Wednesday, September 15, 2010

Yoga for Cancer Patients

According to, one in eight women (around 13%) in the United States will develop invasive breast cancer over the course of her life. The risk doubles for anyone who has a history of breast cancer in their family. Anyone who has ever lived through or witnessed the chaos that the symptoms and disease (of any cancer really), understands the pain, destruction and imbalance that cancer inflicts.

I find it hopeful, therefore, as I see more and more studies showing that yoga and meditation can benefit breast cancer patients. It does not surprise me when I see these studies because my existing relationship with yoga has already proven to me that yoga can bring peace to the mind and create radical physical improvements in the body. I also believe that yoga has immense potential in helping cancer patients (and families) endure the intense physical suffering induced by chemotherapy given the focus on breathwork training.

But, part of the reason that I am a believer and that my world revolves around yoga as of late may be because I somehow miraculously managed to find myself in the yoga capital of the USA, Los Angeles, when I most needed to commit to a practice. I know the cat has been let out of the bag here. (It's actually running rabid around these parts - you can hardly walk five blocks in Santa Monica without finding a new yoga studio or seeing someone walking or riding a bike with mat in town.) I also know that the word is spreading, since it's now estimated that 16 million Americans practice yoga. Still though, I may wail from Los Angeles but I don't hail from here. I am certain there are plenty of patients out there that are not aware of a treatment that could help bring them some peace, in body and of mind. 

Some of the studies I have found include:

The National Cancer Institute (NCI) funded a study that showed that
 yoga boosts energy and aids sleep for cancer survivors. It was quoted as the largest study of its kind to date (in May). They looked at 410 cancer survivors who were having chronic sleep problems and had them practice low-impact, restorative yoga (more focused on breathing exercises, gentle asanas and meditation) for a month. The test group also showed measurable difference in levels of fatigue and daytime sleepiness compared to the control group. (Just one month and look at the results!)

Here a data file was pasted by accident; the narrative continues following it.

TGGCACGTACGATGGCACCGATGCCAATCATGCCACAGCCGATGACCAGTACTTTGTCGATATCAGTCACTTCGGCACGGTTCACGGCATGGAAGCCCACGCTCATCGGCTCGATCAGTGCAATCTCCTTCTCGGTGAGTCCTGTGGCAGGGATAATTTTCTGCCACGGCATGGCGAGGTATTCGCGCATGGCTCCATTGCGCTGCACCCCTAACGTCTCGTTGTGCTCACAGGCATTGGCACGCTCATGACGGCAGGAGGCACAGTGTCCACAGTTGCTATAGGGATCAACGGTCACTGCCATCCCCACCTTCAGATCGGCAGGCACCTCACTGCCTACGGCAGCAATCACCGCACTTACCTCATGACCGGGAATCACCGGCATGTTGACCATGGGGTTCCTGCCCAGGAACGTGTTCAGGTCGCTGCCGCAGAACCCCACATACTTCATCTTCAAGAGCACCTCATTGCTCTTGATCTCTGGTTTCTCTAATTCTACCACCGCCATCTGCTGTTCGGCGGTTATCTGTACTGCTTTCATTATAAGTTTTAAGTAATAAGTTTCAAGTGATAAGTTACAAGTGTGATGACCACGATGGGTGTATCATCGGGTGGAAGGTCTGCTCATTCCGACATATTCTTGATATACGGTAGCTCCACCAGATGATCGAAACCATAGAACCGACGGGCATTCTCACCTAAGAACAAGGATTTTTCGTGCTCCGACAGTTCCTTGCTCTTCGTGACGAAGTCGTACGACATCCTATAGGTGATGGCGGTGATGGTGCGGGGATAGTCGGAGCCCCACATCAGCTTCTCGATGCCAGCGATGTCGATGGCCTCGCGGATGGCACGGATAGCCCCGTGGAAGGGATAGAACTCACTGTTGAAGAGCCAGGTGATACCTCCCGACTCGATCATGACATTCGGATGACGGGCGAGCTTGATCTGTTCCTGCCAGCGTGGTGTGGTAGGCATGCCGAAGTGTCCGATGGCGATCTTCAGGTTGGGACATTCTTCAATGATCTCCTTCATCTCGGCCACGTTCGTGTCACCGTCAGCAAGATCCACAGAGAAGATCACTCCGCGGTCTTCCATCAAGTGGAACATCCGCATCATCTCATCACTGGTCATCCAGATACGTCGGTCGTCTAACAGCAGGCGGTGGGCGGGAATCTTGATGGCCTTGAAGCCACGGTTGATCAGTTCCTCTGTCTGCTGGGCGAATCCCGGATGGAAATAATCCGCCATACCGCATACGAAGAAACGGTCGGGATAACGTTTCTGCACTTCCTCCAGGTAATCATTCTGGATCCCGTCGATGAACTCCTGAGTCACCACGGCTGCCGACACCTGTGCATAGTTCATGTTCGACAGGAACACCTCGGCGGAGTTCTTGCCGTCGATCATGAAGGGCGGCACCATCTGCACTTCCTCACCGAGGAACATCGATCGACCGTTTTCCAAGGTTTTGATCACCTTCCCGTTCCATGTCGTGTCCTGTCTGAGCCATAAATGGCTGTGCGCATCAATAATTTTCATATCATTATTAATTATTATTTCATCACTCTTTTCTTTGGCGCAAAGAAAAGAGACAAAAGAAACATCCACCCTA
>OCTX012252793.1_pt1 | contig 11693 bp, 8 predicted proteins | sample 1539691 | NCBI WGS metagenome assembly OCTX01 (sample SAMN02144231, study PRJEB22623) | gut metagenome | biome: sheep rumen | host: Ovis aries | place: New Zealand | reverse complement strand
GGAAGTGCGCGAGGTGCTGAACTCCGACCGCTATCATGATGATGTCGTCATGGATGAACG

Another study published in Cancer Nursing in August showed that breast cancer survivors and women being treated for breast cancer felt yoga made a difference in their recovery. This and this press release quoted that a WHOPPING 94 per cent of the women in the study said they had improvements in their quality of life due to yoga.

This study on the effect of yoga on weight and fatigue in breast cancer patients is currently on-going so the results and conclusions are not available. They are having the patients practice specific poses five days a week. I think it has a lot of promise and I’m sure it is especially interesting for anyone whose life has been affected by breast cancer. 

I'm sure more studies are forthcoming. The CNN article above also says that the MD Anderson Cancer Center received an unprecedented $4.5 million grant in April from the NCI to investigate the benefits of yoga on breast cancer treatment. Hooray! Sounds good to me!

For additional reading, check out this thoughtful article in Yoga Journal subtitled "while it's not a cure for cancer, yoga enhances physical and emotional wellness - and brings a peace many patients thought they'd lost forever."

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